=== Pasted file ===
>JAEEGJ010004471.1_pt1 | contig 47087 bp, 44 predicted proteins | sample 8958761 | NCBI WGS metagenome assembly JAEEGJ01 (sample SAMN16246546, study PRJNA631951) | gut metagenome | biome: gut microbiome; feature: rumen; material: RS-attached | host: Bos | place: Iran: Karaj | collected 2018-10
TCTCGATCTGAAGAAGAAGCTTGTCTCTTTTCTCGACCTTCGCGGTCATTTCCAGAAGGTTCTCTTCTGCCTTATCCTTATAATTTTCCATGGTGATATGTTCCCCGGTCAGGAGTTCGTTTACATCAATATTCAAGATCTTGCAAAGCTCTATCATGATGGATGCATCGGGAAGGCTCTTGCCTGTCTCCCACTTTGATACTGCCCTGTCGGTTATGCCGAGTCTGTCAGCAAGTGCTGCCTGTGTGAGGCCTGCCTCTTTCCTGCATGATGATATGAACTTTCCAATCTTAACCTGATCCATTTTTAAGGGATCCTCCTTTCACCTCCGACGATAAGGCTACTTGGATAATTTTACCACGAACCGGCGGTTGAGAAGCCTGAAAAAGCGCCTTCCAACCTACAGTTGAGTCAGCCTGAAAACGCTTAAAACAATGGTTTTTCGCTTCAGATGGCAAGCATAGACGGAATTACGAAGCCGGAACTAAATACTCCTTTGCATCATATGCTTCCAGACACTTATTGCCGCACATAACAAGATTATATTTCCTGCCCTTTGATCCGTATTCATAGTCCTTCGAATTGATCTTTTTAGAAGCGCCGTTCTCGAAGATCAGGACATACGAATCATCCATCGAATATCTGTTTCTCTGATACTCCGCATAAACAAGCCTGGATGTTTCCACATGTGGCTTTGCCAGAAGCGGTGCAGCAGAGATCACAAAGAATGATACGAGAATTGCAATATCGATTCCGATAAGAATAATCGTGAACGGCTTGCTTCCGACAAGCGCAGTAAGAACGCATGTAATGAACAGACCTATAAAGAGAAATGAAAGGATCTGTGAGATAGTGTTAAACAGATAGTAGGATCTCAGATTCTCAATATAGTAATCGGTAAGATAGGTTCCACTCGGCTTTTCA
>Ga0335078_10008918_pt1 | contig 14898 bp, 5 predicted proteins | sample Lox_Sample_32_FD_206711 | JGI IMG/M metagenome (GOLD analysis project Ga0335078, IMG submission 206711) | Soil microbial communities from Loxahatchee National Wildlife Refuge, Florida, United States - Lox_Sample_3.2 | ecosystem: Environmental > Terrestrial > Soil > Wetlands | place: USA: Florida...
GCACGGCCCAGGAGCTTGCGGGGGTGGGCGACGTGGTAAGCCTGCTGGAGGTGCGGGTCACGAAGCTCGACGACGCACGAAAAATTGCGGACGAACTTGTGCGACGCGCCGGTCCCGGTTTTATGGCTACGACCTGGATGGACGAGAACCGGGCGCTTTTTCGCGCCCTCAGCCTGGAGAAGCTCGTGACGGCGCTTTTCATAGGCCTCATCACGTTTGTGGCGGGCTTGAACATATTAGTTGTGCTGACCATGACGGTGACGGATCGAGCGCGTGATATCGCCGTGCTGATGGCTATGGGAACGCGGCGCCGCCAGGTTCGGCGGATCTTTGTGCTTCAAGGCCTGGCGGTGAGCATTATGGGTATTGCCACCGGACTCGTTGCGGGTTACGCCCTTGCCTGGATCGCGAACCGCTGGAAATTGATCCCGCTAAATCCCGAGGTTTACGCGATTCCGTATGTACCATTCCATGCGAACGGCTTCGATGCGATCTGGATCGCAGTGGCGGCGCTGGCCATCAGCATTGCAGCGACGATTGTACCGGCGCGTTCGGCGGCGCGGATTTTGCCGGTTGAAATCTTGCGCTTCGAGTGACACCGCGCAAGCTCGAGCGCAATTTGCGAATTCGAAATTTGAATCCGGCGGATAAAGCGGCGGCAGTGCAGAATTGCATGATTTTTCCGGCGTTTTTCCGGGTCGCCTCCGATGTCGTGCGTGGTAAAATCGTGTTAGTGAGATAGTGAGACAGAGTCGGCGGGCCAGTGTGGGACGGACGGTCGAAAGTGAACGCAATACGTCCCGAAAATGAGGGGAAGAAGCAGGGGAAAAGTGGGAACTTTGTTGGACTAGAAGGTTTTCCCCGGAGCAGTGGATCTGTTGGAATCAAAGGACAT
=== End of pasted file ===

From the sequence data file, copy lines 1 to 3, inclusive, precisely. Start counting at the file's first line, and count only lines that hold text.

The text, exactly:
>JAEEGJ010004471.1_pt1 | contig 47087 bp, 44 predicted proteins | sample 8958761 | NCBI WGS metagenome assembly JAEEGJ01 (sample SAMN16246546, study PRJNA631951) | gut metagenome | biome: gut microbiome; feature: rumen; material: RS-attached | host: Bos | place: Iran: Karaj | collected 2018-10
TCTCGATCTGAAGAAGAAGCTTGTCTCTTTTCTCGACCTTCGCGGTCATTTCCAGAAGGTTCTCTTCTGCCTTATCCTTATAATTTTCCATGGTGATATGTTCCCCGGTCAGGAGTTCGTTTACATCAATATTCAAGATCTTGCAAAGCTCTATCATGATGGATGCATCGGGAAGGCTCTTGCCTGTCTCCCACTTTGATACTGCCCTGTCGGTTATGCCGAGTCTGTCAGCAAGTGCTGCCTGTGTGAGGCCTGCCTCTTTCCTGCATGATGATATGAACTTTCCAATCTTAACCTGATCCATTTTTAAGGGATCCTCCTTTCACCTCCGACGATAAGGCTACTTGGATAATTTTACCACGAACCGGCGGTTGAGAAGCCTGAAAAAGCGCCTTCCAACCTACAGTTGAGTCAGCCTGAAAACGCTTAAAACAATGGTTTTTCGCTTCAGATGGCAAGCATAGACGGAATTACGAAGCCGGAACTAAATACTCCTTTGCATCATATGCTTCCAGACACTTATTGCCGCACATAACAAGATTATATTTCCTGCCCTTTGATCCGTATTCATAGTCCTTCGAATTGATCTTTTTAGAAGCGCCGTTCTCGAAGATCAGGACATACGAATCATCCATCGAATATCTGTTTCTCTGATACTCCGCATAAACAAGCCTGGATGTTTCCACATGTGGCTTTGCCAGAAGCGGTGCAGCAGAGATCACAAAGAATGATACGAGAATTGCAATATCGATTCCGATAAGAATAATCGTGAACGGCTTGCTTCCGACAAGCGCAGTAAGAACGCATGTAATGAACAGACCTATAAAGAGAAATGAAAGGATCTGTGAGATAGTGTTAAACAGATAGTAGGATCTCAGATTCTCAATATAGTAATCGGTAAGATAGGTTCCACTCGGCTTTTCA
>Ga0335078_10008918_pt1 | contig 14898 bp, 5 predicted proteins | sample Lox_Sample_32_FD_206711 | JGI IMG/M metagenome (GOLD analysis project Ga0335078, IMG submission 206711) | Soil microbial communities from Loxahatchee National Wildlife Refuge, Florida, United States - Lox_Sample_3.2 | ecosystem: Environmental > Terrestrial > Soil > Wetlands | place: USA: Florida...